Culinary Quest: GINJA Restaurant

Despite the multitude of eateries that dot around the Cape, figuring out which places offer value-for-money alfresco-style dining experiences, is a lesson in patience.

My kin and I lean on a balance of ambience and passable grub at restaurants and cafes here, and never favouring only style over literal sustenance substance.

It must make sense to the wallet and the senses.

Now, take the forever bustling Waterfront: more than capable of catering to both high-brow diners, as well as having easy fast food – not to be knocked, as they are cheap and somewhat flavoursome cuts offered up with consistent styling.

If one is diligent in their search for a decent eatery around these parts, which tend to be overwrought with tourists during peak seasons and thus prices are adjusted accordingly, there are a literal handful of gems in these parts, starting with: GINJA Restaurant.

GINJA is an all-day dining restaurant I became acquainted with even before I reviewed the hotel it calls home.

It sits waterside along a walkway that faces some stellar visuals of Cape Town, from the infamous Table Mountain, right to the harbour waters that snake luxury marina’s, malls, and sees multitudes of foot traffic in the business towers nearby too.

The place is always well-shaded, welcoming, and usually has at least one table you can scoop up if you’re lucky.

The decor is modern rustic, and restrained – choosing warm woods, contemporary lighting fixtures, highly textured earth tone textiles, generous light paint, and an abundance of windows, to open up the place to be even more inviting, to purposeful visitors as well as passersby’s.

The Food?

Worth every cent.

The Small Plate offerings are both interesting, apropos for the locale, and pretty tasty; From the Carpaccio complete with Horseradish, pickled veg, rocket, and Parmesan, to the Vegan Tear & Share involving Chickpea hummus, coriander, cumin, nuts, seeds & flatbread, there’s a selection that can appeal while you contemplate heartier (and even meat-free) Mains!

My recommendation is to check out their specials – they’ve always got something good!

On one visit they’d whipped out their Prawns & Wine Special, which is favoured by locals abound.

The platter is designed for two, at R550, and includes chips and a bottle of wine.

The establishments chosen wine to match the meal: the IONA 2018 Sauvignon Blanc, which is crisp and perfect for a seafood dish...but is almost too refreshingly crisp for the casual drinking I get up to.

GINJA doesn’t skim on the drink options though, should you be parched for something less alcoholic, or looking for something different. There are cocktails, beers, soft drinks, hot beverages, and so much more available.

Their prettily designed menu even includes Tasting Notes and Regional detailing.

If you’re really keen on a bev’ journey, ask about the local Gin’s!

Think nothing more can be done with a Green Salad?

GINJA takes a try with their Side Salad: Greek in name, with Fennel fronds on top of a Leaf salad with edamame beans, peas, avo, sesame seed basil aioli & soy dressing.

The fennel overwhelms the overall flavour of the salad, but everything crunches and won’t leave the diner shaking in fury or bemusement. A pretty good start, no?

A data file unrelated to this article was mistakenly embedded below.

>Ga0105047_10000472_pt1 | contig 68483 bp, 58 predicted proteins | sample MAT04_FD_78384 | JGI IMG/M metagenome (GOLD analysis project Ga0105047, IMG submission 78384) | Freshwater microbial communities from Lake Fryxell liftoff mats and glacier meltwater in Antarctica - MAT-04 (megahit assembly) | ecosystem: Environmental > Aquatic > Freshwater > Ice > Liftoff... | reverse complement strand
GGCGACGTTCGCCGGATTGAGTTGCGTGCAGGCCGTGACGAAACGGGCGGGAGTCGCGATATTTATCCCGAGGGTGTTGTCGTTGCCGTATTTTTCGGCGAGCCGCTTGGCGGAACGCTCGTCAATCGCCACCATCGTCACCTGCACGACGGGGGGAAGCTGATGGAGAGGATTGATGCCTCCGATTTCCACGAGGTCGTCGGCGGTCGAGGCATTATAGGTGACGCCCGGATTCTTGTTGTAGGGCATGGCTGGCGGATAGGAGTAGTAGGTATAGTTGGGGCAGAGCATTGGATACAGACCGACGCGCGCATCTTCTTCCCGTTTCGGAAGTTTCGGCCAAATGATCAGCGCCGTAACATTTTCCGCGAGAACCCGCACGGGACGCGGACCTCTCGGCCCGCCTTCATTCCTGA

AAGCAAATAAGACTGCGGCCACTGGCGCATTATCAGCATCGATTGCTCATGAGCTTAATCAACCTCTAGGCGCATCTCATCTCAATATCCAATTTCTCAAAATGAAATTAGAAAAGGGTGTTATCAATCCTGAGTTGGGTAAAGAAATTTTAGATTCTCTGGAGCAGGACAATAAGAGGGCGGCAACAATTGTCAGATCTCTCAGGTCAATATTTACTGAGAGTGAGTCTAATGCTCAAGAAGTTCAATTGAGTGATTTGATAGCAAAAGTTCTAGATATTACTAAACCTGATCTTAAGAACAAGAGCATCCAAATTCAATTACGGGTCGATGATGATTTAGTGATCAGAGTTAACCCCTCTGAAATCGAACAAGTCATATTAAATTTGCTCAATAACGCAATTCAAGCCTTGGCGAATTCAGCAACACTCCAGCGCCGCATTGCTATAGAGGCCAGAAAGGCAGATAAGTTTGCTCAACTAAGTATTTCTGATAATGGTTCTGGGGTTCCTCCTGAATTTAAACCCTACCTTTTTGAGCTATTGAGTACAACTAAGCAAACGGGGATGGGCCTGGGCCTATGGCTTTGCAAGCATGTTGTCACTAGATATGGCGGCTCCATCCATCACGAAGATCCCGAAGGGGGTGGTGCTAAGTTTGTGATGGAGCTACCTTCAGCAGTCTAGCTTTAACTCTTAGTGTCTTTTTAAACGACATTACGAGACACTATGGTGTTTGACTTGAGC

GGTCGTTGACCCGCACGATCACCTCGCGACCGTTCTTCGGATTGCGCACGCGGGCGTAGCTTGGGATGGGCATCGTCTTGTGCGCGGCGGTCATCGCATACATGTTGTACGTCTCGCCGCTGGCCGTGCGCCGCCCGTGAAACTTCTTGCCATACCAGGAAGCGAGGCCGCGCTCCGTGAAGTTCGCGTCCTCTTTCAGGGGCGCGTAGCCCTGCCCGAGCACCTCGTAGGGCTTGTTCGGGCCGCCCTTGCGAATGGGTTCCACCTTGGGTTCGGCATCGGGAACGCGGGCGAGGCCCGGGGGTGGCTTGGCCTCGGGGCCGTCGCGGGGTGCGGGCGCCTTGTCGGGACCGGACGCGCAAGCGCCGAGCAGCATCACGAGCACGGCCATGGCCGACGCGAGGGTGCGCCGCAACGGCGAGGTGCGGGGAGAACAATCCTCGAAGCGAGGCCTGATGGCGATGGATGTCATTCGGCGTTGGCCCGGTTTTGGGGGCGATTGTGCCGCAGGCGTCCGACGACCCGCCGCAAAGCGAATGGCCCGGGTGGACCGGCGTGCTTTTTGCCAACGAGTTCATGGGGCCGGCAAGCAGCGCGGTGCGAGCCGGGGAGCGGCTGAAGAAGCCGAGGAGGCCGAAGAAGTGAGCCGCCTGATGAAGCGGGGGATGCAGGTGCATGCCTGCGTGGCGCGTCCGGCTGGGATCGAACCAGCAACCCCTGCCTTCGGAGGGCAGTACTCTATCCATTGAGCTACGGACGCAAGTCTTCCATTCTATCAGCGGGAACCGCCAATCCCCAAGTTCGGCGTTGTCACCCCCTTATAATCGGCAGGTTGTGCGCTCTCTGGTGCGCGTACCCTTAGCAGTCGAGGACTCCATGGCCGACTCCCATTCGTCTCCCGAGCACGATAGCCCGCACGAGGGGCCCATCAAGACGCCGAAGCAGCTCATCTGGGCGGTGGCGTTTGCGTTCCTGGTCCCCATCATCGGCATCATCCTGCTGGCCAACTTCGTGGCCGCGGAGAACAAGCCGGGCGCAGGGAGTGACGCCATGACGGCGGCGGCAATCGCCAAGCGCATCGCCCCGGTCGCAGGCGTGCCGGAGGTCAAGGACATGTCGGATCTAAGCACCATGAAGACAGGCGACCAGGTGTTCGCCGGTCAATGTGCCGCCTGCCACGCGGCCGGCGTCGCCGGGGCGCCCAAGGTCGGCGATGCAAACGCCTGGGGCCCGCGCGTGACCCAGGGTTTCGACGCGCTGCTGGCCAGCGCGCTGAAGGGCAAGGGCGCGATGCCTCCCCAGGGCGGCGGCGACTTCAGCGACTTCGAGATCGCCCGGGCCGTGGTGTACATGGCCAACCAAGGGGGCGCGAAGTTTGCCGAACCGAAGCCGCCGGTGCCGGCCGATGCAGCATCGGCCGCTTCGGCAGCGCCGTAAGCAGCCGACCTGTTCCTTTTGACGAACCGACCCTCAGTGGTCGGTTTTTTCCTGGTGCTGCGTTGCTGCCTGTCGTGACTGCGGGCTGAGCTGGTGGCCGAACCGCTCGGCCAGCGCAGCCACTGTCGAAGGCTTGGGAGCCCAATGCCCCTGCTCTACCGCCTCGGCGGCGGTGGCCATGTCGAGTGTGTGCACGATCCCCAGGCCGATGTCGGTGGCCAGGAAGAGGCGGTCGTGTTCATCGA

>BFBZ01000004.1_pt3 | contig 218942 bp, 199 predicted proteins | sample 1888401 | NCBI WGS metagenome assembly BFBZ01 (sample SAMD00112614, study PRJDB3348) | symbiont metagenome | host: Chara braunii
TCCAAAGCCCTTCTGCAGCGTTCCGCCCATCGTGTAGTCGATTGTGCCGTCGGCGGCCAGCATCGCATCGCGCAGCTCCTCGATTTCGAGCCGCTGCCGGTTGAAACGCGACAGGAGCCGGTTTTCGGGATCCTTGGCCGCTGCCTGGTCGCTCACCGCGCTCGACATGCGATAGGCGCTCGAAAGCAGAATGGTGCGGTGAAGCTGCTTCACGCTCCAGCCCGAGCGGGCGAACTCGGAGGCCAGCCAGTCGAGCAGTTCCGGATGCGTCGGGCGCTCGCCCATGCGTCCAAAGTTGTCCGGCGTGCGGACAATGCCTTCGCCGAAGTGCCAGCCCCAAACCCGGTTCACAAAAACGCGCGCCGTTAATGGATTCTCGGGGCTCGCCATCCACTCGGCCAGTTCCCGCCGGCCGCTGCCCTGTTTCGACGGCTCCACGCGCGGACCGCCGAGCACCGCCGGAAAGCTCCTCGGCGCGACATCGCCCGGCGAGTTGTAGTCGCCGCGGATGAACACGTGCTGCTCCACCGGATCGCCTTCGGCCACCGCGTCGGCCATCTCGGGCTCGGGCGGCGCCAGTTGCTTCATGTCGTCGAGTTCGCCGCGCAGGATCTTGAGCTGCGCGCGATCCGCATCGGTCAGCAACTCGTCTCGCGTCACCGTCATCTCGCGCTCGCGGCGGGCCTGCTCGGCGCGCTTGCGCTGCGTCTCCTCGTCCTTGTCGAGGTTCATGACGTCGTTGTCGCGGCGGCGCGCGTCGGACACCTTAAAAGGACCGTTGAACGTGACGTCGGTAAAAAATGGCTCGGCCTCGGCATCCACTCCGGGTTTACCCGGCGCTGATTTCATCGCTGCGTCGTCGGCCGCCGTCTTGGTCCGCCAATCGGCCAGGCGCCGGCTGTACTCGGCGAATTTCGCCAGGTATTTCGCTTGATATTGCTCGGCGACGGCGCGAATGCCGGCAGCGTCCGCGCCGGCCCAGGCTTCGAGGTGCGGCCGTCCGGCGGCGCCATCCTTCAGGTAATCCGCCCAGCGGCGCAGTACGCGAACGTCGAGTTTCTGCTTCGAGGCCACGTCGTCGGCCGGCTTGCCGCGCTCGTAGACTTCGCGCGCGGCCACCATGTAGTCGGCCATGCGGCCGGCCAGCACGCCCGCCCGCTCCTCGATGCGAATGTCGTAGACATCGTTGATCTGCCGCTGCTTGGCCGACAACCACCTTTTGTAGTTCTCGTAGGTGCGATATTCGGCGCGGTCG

When the prawns arrive as your main, prepare for abundance.

Every other prawn may look a little dishevelled and sized millimetres differently, but they are pleasant to dine on – most especially because the fresh garlic is sensed in the aftermath of a bite into the prawn, rather than taking things over from the very first whiff.

The Prawn Special is one that couples and groups like returning to GINJA to enjoy – despite the fact that it’s pretty straightforward as far as meals go.

If I ever had the audacity to make a recommendation to the chef, it would only be that perhaps a dusting of Umami (miso?) wouldn’t be remiss.

In need of something that’s not seafood?

Eat to your heart’s content from the plant-based menu masterfully brought to life by Chef Ash and their team, which includes well-thought-out options like their lentil “loaf”, pastas, gnocchi, or dig into GINJA‘s new veggie burger, made with lentils, artichokes, carrots, celery, leeks, chickpeas and mushrooms.

There’s something commendable about the richness of the steak on offer here though (which you can pair very well with the full-bodied 2017 wooded Grenache Blanc).

This is the kind of steak that doesn’t actually need a sauce.

Have the steak with a rather generous portion of salty Pommes Frites and an earthy vegetable salad to complete the meal if you wish, or double down with another dish.

The Parmesan Risotto is not something to sniff at, but the way.

This rendition does justice to grains, the versatility of risotto, and just pleases the tastebuds and tummy with its softer texture and flavours comparative to most other dishes on the menu.

Now, I’m a sweet-toothed hellion when it comes to dessert, and will gladly find space for this last course.

Try the Creme Brulee should you make it to GINJA.

Its accompanying chocolate ganache, berry gelato and biscotti, will leave you contemplating booking yourself a room at Victoria & Alfred Hotel for a nap afterwards.

Considering I’ve dined there several times, I can attest that while the restaurant remains consistent in experience, it strives to take its diners to new places with taste.


Pop into the V&A Hotel’s in-house cafe, Native Coffee Roasters, on the same floor as GINJA, if you feel like grabbing a quick, quality caffeine fix or some delectable pastries.


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